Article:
The next day we travelled to Murmansk. This meant a more than six hour trip by coach, including the border crossing at Størskog. The timing was perfect: crossing through the most beautiful part (the Pasvik valley) during the blue hours, and afterwards seeing the moonrise behind the pipes of Nikel. The timing was ominous as well: this was the first day without refugees crossing the border; only the containers with bikes at the Norwegian side were a visible sign of what had taken place until just a day before.
For the long bus trip– after the border crossing is still is three hours to Murmansk through the dark Kola Peninsula – we had organised a selection of podcasts to listen to. The podcasts related in various ways to the theme, from the brand new Radio Web Macba Objecthood #4 podcast, featuring myself talking about the Kola Superdeep Borehole nearby Zapolyarny, to Franz Pomassl’s live recording of his concert in Nikel that was part of Dark Ecology I, and several radio documentaries on the Arctic.
We arrived in Murmansk at the end of the afternoon. The evening programme was hosted by our Murmansk partners Friday Milk, and featured presentations of and interviews with all commissioned artists: Joris Strijbos, Margrethe Pettersen (in dialogue with Britt Kramvig), Hilary Jeffrey, and Tatjana Gorbachevskaja, followed by a discussion with the participants. (HC Gilje was originally scheduled to present as well, but was still busy installing his work in Zapolyarny; as the schedule was quite full already we opted to leave him out).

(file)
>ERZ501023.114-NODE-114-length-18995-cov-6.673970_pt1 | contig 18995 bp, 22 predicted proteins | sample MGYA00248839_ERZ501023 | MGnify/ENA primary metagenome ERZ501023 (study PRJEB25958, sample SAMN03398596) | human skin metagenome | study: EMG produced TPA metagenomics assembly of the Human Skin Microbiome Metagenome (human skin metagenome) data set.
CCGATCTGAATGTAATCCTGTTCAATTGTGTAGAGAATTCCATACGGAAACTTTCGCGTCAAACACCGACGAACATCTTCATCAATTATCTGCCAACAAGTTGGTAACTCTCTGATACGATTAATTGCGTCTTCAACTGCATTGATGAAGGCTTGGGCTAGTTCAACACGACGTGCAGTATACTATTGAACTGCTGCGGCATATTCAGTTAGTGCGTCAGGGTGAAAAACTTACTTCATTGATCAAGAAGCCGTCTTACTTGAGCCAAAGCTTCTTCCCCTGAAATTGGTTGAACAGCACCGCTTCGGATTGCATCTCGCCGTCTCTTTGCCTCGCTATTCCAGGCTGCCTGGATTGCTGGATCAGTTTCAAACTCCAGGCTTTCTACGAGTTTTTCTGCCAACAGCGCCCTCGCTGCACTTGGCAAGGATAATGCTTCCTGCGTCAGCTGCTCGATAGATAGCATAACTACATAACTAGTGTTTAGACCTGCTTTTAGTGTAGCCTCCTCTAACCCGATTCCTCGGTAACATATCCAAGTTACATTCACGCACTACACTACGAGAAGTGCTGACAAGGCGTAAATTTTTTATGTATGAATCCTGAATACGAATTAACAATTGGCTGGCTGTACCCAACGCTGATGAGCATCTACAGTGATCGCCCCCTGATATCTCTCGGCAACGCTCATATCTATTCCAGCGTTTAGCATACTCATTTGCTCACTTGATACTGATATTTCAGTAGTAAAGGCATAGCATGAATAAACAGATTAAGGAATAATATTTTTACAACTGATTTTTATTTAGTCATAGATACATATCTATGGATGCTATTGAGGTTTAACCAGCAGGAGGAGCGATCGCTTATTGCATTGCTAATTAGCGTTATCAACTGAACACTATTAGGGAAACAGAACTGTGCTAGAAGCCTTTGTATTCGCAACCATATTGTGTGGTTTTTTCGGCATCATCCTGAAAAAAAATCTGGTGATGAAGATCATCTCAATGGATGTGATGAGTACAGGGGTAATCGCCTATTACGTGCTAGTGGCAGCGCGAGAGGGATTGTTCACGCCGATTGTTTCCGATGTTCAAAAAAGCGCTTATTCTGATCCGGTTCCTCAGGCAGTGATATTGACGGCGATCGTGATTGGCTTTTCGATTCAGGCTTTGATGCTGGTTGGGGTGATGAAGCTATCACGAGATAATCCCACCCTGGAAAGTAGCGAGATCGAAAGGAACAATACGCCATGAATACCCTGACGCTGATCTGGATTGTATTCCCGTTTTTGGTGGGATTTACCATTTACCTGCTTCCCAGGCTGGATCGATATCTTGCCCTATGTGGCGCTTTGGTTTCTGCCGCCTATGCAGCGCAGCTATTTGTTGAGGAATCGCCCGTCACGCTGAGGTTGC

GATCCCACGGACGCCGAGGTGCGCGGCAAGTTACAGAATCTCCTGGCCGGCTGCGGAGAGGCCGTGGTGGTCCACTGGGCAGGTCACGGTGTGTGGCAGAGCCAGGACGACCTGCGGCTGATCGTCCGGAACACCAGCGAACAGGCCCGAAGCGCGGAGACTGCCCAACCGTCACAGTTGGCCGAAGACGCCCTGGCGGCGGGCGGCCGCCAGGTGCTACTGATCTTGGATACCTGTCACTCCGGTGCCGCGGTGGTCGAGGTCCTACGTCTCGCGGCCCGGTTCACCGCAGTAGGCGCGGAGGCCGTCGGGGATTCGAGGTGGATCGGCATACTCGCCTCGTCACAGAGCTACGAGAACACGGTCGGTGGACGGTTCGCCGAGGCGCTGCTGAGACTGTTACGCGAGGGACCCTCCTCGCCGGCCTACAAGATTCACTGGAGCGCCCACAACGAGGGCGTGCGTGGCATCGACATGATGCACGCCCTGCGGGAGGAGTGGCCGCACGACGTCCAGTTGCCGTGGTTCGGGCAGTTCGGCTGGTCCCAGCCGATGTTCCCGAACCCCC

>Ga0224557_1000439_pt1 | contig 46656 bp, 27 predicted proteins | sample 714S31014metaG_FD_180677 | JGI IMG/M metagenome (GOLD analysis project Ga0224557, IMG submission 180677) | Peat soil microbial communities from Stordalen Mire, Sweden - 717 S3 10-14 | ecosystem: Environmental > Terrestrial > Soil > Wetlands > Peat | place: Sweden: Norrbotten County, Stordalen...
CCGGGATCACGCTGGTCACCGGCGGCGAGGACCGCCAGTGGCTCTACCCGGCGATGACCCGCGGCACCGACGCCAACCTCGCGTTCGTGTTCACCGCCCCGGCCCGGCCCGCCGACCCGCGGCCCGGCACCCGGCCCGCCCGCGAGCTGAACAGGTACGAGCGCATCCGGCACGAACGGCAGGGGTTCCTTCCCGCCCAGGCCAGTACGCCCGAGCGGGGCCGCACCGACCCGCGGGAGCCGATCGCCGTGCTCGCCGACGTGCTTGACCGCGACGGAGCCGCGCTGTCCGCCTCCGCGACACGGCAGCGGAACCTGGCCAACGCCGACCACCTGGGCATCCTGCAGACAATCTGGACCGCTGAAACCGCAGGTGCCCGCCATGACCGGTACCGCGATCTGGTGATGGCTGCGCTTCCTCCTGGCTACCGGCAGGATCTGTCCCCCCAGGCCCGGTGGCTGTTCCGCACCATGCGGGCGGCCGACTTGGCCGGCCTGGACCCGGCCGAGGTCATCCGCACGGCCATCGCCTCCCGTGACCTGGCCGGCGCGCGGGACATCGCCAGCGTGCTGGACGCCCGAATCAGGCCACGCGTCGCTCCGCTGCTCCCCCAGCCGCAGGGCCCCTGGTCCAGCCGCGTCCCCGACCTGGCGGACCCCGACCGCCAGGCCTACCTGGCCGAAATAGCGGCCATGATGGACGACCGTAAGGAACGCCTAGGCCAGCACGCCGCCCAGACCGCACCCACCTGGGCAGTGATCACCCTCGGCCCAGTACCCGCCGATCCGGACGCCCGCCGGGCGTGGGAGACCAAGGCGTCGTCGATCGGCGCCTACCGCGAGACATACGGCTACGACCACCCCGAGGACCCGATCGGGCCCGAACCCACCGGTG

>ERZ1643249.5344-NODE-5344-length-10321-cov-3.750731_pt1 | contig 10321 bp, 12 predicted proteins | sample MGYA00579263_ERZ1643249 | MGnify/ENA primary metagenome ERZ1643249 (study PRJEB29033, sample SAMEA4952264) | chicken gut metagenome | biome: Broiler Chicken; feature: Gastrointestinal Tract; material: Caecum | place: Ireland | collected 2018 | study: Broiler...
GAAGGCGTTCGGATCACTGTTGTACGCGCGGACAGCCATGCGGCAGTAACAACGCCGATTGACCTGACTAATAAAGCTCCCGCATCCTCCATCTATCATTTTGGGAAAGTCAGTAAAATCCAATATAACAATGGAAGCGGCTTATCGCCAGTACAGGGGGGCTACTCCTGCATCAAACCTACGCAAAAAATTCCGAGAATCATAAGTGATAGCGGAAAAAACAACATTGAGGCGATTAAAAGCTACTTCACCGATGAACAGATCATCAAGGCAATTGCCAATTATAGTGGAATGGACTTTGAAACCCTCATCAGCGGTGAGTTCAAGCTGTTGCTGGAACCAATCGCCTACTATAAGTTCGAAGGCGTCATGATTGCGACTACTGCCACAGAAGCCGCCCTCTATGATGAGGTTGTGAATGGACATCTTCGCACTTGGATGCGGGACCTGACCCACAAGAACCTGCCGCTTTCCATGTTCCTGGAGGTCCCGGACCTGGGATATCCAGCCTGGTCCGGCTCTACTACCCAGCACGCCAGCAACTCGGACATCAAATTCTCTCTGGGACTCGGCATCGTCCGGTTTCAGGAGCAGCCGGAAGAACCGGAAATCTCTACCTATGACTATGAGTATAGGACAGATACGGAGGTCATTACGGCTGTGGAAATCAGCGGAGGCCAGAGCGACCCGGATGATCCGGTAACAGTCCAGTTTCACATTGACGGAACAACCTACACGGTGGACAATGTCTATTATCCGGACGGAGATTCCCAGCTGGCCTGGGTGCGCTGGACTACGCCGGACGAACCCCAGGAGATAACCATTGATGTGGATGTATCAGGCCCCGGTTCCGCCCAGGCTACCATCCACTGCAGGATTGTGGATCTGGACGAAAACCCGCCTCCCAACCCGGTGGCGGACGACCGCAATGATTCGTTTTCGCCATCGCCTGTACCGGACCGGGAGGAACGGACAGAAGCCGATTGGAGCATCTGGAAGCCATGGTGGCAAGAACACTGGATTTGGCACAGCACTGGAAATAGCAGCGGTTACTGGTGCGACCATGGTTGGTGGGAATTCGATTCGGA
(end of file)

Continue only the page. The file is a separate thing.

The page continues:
On Saturday Susan Schuppli explored what she calls ‘material witnesses’ in her lecture Bearing Material Witness to Climate Change. Within the context of the Dark Ecology lecture she focused on how industrial pollutants and global warming are creating new ‘material witnesses’ out of the chemistry of sunlight, ice and snow, and how these operate as evidential agents that can testify to contested events. (One of these is the observation of a more western sunset in the Canadian North, as told in the well-known documentary Inuit Knowledge and Climate Change by Zacharias Kunuk: http://www.isuma.tv/inuit-knowledge-and-climate-change).
The afternoon and evening were for Hilary Jeffrey’s new commissioned composition for which he had collaborated intensively over the period of over a week with a group of local Russian and Norwegian musicians in the Roxy in Murmansk – a very lively cultural center that had the atmosphere of a thriving art-squat, very rare now in the Netherlands. They played two concerts, one before dinner, one after, attracting a good local audience (the venue was packed). It was an impressive experience, the ensemble was like a spaceship that took to audience on a trip through space to another planet.